If someone pumps from nearby in the same aquifer – such as the owner of the existing agriculture development permit with an entitlement to build a bore within 10km – that dissolved CO2 could “degas” and go back up a nearby bore into the atmosphere where it came from, which would defeat the intent of the project.

Increased acidity

Another issue is that liquified waste CO2 is very acidic with a PH of around 4, according to their CTSCo EIS.

Mr Hamer said acid changes the equilibrium of water quality and what is dissolved in it.

Increases in acidity would lead to metals such arsenic and lead being leached from the rock aquifer into the groundwater.

“They stay this in their EIS, so you will end up with very acidic water in the aquifer moving with groundwater.”

Mr Hamer said the CO2 project would create a “plume” containing corrosive, dissolved heavy metals around the injection point in the aquifer.

Other pumping from the same aquifer would influence and move that plume towards the pumping bore, because CO2 as a liquid would flow from a point of high-pressure to a point low-pressure.

He said the EIS suggests this plume will remain in one spot due to the stagnant nature of the underground aquifer.

But he said the EIS had not modelled the influence of pumping which would “completely change that static situation” and make it quite dynamic, he said, with water moving from the injection bore towards the pumping bore quite quickly, “much faster than ground water normally flows in the Great Artesian Basin”.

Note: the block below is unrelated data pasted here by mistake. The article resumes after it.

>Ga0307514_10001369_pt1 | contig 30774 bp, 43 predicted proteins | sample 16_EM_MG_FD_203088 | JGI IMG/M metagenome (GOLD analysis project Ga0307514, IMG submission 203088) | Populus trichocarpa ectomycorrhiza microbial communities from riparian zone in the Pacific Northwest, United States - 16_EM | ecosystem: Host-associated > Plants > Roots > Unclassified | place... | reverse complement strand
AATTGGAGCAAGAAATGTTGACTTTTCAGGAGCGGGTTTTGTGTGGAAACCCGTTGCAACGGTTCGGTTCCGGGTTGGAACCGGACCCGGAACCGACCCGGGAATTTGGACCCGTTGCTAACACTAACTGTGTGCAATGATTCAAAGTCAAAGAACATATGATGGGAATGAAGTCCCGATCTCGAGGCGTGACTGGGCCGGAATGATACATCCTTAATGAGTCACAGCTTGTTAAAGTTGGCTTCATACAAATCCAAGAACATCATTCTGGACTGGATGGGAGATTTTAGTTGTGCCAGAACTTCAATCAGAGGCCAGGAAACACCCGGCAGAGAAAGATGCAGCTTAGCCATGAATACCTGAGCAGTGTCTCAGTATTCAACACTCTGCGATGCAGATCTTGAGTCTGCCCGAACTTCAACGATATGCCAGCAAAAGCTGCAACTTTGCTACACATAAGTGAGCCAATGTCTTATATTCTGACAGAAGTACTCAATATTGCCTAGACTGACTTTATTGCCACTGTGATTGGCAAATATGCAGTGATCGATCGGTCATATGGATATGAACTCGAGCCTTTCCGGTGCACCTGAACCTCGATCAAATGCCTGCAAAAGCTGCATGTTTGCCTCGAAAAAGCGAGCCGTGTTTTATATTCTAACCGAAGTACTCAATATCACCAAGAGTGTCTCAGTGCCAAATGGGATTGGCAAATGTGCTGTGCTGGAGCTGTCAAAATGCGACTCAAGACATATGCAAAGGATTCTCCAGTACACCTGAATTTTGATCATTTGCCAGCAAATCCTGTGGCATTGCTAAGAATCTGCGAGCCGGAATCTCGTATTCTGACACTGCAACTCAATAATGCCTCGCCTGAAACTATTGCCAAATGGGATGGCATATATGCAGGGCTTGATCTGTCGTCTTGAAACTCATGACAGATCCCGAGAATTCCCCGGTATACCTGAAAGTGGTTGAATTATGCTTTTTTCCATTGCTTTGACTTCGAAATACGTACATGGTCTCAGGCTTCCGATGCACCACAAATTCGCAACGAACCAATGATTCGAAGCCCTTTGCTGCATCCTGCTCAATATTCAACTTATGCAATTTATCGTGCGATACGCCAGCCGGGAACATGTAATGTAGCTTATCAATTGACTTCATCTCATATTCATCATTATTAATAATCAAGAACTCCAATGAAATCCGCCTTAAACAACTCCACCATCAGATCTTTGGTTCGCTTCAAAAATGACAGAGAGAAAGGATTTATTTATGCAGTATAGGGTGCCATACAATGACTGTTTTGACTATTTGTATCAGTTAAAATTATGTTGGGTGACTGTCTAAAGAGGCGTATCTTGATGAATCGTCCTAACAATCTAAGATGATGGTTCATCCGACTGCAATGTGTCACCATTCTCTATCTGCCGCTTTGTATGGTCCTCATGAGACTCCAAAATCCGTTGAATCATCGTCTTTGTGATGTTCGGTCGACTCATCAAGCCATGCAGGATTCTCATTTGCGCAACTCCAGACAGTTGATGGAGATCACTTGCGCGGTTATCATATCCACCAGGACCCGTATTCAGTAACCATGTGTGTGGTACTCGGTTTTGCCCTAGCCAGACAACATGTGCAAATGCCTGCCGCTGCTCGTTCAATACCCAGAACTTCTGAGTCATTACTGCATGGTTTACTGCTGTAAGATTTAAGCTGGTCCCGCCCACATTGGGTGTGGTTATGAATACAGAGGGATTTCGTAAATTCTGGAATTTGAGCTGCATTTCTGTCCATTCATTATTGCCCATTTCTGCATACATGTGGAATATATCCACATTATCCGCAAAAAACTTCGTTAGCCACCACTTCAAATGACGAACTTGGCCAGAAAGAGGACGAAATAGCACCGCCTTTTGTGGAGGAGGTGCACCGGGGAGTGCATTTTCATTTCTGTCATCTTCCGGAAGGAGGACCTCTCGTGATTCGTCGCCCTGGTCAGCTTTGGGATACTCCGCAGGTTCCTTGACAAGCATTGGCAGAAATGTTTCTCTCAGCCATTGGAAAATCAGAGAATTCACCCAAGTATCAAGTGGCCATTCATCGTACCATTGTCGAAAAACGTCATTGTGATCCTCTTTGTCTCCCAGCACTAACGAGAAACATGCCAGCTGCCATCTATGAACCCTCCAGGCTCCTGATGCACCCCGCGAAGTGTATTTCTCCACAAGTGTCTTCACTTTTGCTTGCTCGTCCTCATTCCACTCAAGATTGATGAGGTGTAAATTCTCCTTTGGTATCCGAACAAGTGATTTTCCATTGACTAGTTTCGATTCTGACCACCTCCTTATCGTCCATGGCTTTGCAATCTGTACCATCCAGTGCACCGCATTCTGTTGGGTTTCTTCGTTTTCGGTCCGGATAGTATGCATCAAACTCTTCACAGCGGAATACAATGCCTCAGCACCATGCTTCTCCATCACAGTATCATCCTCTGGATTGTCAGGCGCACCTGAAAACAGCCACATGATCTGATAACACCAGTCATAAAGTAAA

Nor would the water quality continue to be fit for livestock.

“Anybody else who wants to drill a bore in that vicinity in the future, it kind of sterilises or locks out a portion of the water resource from future users, and I guess that is why the ag sector is quite upset about that.”

Additionally, anyone pumping nearby the acidic water would likely corrode the normal steel casing of their water bore, he said.

CO2 wells are required to use a special higher grade of casing to handle the greater corrosiveness.

Value of the Precipice

The Precipice is the deepest of all of Surat Basin aquifers utilised for various purposes including stock and domestic and intensive water use.

A lot of the shallower aquifers are fully allocated or even over allocated, and current GAB water plans do not allow for any more water to be taken from new licenses.